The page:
• Service Provider

    @Carnival-Boy said:

    After all, I believe Toy Story was created on a workstation less powerful than the ones we use and Toy Story is way better than anything my users have ever produced!

    Toy Story was "created" on a workstation long ago. But it was rendered on a massive computational cluster. I have friends who run those systems for movies on par with that and those are hundreds of millions of dollars in high end HPCs that each node has way more power than your workstations.

    The difference is that you both create and render on a single device. So the workstation power that you need is higher, but only a little because you are rendering only one thing and only for one person. Toy Story had to render at crazy quality, millions of scenes, many times.


  • Service Provider

    @Carnival-Boy said:

    I'm wondering if cloud rendering is the way to go though?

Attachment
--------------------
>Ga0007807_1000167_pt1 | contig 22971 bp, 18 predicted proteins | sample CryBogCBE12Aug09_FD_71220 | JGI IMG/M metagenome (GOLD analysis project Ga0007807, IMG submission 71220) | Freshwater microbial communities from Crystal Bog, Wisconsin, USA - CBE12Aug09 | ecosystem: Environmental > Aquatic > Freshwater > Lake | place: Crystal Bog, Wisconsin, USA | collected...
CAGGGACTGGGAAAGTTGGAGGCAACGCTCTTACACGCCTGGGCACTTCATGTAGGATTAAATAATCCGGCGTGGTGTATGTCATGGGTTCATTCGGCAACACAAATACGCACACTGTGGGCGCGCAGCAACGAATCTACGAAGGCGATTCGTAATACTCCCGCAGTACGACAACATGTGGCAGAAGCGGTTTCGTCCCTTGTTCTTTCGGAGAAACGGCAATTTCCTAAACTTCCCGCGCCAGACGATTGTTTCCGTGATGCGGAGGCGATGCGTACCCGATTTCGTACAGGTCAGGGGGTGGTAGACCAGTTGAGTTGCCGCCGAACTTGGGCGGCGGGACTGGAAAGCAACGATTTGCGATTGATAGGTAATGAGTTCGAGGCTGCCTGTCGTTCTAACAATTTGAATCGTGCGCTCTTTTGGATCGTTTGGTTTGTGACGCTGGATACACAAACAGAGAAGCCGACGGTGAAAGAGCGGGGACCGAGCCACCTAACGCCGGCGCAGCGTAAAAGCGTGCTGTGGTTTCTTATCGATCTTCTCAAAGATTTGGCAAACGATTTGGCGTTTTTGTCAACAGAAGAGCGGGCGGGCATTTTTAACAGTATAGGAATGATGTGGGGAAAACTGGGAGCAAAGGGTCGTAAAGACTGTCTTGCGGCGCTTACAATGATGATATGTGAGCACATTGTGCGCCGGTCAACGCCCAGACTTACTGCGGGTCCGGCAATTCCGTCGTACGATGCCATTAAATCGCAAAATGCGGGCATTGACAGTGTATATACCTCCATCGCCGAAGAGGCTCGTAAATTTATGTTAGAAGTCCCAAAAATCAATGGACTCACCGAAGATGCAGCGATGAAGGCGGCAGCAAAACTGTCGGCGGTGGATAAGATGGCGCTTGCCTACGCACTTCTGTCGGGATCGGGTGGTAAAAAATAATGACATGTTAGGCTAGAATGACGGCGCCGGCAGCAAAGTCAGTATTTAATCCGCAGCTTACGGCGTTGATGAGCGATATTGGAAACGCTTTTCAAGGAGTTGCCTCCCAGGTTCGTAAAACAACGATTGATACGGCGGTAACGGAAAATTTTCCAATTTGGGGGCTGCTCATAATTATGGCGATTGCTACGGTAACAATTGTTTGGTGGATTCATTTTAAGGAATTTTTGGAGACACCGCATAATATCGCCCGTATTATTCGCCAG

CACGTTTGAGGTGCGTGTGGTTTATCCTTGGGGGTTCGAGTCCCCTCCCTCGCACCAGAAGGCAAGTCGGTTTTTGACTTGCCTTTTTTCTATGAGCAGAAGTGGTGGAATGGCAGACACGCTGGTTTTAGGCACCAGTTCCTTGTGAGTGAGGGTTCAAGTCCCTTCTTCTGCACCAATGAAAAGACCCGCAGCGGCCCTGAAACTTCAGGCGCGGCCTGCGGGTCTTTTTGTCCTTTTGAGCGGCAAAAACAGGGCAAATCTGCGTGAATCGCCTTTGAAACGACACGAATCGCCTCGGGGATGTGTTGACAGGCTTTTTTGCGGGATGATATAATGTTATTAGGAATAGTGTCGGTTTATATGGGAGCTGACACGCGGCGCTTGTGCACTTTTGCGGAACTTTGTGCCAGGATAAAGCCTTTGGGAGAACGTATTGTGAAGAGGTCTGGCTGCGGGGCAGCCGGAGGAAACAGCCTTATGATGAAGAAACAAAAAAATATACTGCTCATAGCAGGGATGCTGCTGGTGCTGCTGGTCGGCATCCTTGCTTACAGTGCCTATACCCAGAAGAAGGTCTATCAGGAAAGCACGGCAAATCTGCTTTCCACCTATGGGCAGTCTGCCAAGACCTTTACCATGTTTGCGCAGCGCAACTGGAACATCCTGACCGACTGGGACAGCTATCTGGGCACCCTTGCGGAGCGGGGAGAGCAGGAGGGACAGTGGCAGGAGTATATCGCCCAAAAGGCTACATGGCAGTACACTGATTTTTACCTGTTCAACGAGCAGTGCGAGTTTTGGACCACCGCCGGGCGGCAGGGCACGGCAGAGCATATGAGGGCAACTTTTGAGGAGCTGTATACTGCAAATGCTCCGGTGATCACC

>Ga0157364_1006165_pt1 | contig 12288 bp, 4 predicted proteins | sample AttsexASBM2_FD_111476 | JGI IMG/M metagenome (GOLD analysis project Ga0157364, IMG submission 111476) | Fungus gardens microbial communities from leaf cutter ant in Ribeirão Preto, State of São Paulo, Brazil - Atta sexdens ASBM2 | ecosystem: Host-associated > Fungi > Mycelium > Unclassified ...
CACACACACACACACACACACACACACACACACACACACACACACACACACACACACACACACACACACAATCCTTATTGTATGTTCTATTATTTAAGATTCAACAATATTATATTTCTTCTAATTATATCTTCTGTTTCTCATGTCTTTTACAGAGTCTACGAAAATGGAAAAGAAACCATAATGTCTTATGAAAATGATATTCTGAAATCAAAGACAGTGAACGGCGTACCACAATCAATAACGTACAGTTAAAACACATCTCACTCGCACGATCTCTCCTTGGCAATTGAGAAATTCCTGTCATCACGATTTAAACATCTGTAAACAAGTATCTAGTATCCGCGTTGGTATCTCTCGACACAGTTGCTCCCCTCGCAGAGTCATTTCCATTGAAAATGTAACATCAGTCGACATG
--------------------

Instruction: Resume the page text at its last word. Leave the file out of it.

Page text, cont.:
Not likely for CAD. Requires a lot of bandwidth and CAD doesn't actually render all that much. The cost would likely pay for you to get higher end GPUs very quickly and higher end GPUs should get you a lot more mileage. Going to cloud rendering means a LONG wait for everything. Like hours. It's useful for post production shops that work all day then submit their rendering job online to run for a few days. Over the period of days, the speed of the online system makes up for the long upload, download and queue times.



  • @Carnival-Boy said: